7.     var language = new CSharpRazorCodeLanguage();
  8.     var host = new RazorEngineHost(language)
  9.                   {
  10.                                 DefaultBaseClass = typeof(DynamicContentGeneratorBase).FullName,
  11.                                 DefaultClassName = dynamicallyGeneratedClassName,
  12.                                 DefaultNamespace = namespaceForDynamicClasses,
  13.                   };
  14.     host.NamespaceImports.Add("System");
  15.     host.NamespaceImports.Add("System.Dynamic");
  16.     host.NamespaceImports.Add("System.Text");
  17.     var engine = new RazorTemplateEngine(host);
  19.     var tr = new StringReader(GetStringFromSomewhere()); // here is where the string come in place
  20.     GeneratorResults razorTemplate = engine.GenerateCode(tr);
  22.     var compiledAssembly = CreateCompiledAssemblyFor(razorTemplate.GeneratedCode);
  24.     var templateInstance = (DynamicContentGeneratorBase)compiledAssembly.CreateInstance(dynamicClassFullName);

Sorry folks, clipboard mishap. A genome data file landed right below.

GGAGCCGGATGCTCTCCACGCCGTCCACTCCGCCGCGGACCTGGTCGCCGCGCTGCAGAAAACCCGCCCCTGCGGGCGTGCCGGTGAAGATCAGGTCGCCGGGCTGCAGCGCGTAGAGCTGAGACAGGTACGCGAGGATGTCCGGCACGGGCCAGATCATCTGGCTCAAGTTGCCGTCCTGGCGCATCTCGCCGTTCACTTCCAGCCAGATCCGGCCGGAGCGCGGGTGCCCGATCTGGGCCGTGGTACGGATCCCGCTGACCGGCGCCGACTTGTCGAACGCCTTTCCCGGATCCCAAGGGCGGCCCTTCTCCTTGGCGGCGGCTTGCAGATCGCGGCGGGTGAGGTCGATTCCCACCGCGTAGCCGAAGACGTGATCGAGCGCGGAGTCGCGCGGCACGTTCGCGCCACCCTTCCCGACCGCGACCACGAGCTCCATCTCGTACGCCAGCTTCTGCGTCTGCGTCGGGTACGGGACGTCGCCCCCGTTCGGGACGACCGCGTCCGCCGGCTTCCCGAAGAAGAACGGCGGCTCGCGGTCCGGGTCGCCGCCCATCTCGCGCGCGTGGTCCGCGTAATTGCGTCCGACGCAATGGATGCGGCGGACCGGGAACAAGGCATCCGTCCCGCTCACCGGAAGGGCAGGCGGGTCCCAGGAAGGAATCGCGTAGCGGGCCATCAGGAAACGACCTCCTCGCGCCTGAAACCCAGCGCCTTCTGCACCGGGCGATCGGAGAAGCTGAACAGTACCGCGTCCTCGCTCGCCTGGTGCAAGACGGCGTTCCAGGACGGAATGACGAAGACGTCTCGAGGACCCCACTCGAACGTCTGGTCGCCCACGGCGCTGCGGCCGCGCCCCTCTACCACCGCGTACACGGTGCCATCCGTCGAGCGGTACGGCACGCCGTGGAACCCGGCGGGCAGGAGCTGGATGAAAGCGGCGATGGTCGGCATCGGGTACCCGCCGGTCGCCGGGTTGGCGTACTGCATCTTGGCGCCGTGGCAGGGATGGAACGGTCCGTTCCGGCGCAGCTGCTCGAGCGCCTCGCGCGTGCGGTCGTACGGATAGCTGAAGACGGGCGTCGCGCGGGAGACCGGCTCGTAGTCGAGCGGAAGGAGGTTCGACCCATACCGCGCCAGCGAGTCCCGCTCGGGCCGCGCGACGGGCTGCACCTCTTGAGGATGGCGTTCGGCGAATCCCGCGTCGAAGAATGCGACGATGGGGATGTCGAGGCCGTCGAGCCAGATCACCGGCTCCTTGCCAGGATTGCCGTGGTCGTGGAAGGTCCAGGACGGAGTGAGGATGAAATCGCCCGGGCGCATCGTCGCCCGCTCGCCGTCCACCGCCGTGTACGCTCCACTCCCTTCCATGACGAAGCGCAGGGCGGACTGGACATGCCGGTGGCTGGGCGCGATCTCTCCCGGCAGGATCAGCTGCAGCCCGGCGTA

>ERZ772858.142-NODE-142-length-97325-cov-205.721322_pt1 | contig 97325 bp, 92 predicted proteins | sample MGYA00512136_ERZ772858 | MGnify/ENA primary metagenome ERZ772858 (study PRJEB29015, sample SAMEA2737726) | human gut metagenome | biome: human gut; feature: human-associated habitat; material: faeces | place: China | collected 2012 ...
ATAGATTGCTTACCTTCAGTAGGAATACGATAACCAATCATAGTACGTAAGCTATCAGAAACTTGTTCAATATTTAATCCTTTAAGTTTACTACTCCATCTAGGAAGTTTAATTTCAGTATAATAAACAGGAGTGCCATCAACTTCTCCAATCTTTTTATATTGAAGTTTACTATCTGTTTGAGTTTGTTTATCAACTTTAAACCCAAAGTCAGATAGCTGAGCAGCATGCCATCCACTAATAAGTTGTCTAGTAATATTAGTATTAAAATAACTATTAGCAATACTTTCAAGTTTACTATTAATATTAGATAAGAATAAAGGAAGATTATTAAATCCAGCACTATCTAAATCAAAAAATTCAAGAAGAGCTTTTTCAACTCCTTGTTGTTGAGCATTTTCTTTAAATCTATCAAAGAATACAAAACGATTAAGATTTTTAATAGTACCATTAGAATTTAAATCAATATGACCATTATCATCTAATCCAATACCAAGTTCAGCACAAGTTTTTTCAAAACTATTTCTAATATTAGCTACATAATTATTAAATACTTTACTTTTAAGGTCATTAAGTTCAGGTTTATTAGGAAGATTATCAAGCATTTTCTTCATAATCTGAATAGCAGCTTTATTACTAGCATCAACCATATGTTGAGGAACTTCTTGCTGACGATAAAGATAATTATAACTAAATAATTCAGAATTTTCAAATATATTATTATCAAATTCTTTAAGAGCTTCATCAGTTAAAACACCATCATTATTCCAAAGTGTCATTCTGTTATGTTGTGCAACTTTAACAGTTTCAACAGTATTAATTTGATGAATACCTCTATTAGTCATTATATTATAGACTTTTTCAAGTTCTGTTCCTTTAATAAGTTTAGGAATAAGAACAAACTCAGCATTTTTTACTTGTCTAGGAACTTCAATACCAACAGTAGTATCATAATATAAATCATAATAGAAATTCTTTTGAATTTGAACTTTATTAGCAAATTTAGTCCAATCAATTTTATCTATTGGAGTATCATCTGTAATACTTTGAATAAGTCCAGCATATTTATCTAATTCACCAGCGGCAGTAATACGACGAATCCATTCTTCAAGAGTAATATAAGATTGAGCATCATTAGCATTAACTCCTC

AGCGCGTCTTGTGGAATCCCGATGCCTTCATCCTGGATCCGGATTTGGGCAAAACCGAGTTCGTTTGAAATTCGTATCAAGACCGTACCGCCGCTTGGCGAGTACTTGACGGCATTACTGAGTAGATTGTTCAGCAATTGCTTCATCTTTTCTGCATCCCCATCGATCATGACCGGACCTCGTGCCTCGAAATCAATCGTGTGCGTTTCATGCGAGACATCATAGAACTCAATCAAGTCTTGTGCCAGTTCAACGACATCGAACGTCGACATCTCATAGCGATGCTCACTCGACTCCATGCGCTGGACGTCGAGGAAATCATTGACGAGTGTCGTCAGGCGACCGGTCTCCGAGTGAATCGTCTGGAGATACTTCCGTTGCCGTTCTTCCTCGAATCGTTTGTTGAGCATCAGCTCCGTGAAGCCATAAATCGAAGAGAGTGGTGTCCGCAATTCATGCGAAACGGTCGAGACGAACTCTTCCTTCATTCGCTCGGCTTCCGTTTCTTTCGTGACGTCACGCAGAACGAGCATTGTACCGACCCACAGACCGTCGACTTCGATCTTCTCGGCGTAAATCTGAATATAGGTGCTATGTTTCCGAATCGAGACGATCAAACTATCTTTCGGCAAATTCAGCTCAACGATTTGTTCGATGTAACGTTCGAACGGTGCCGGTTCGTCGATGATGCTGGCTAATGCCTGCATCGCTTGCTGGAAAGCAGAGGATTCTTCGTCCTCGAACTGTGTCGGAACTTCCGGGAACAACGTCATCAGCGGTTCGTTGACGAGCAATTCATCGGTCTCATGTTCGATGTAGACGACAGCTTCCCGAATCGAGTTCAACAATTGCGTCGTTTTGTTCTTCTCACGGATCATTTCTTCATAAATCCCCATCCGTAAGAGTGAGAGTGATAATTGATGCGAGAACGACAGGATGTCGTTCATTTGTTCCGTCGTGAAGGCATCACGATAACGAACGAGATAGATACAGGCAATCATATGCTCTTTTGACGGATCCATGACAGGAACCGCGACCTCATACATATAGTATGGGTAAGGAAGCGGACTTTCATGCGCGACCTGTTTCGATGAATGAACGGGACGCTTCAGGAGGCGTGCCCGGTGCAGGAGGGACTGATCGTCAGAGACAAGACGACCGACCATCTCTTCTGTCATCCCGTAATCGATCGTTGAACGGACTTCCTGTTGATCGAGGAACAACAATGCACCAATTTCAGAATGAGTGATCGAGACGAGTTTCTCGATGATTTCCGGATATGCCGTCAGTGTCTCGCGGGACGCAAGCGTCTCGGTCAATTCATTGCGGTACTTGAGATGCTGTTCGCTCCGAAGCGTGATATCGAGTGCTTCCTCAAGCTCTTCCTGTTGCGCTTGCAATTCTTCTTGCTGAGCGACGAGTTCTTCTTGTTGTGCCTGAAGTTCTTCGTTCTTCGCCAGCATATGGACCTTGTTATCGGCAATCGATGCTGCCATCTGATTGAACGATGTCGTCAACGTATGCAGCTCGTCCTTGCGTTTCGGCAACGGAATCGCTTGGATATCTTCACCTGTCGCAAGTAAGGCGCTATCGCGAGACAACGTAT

26.     templateInstance.DynModel.Who = "Fabio";
  28.     Console.WriteLine(templateInstance.GetContent());
  29.     Console.ReadLine();
  30. }
  32. private static Assembly CreateCompiledAssemblyFor(CodeCompileUnit unitToCompile)
  33. {
  34.     var compilerParameters = new CompilerParameters();
  35.     compilerParameters.ReferencedAssemblies.Add("System.dll");
  36.     compilerParameters.ReferencedAssemblies.Add("Microsoft.CSharp.dll");
  37.     compilerParameters.ReferencedAssemblies.Add("System.Core.dll");
  38.     compilerParameters.ReferencedAssemblies.Add(typeof(DynamicContentGeneratorBase).Assembly.Location);
  39.     compilerParameters.GenerateInMemory = true;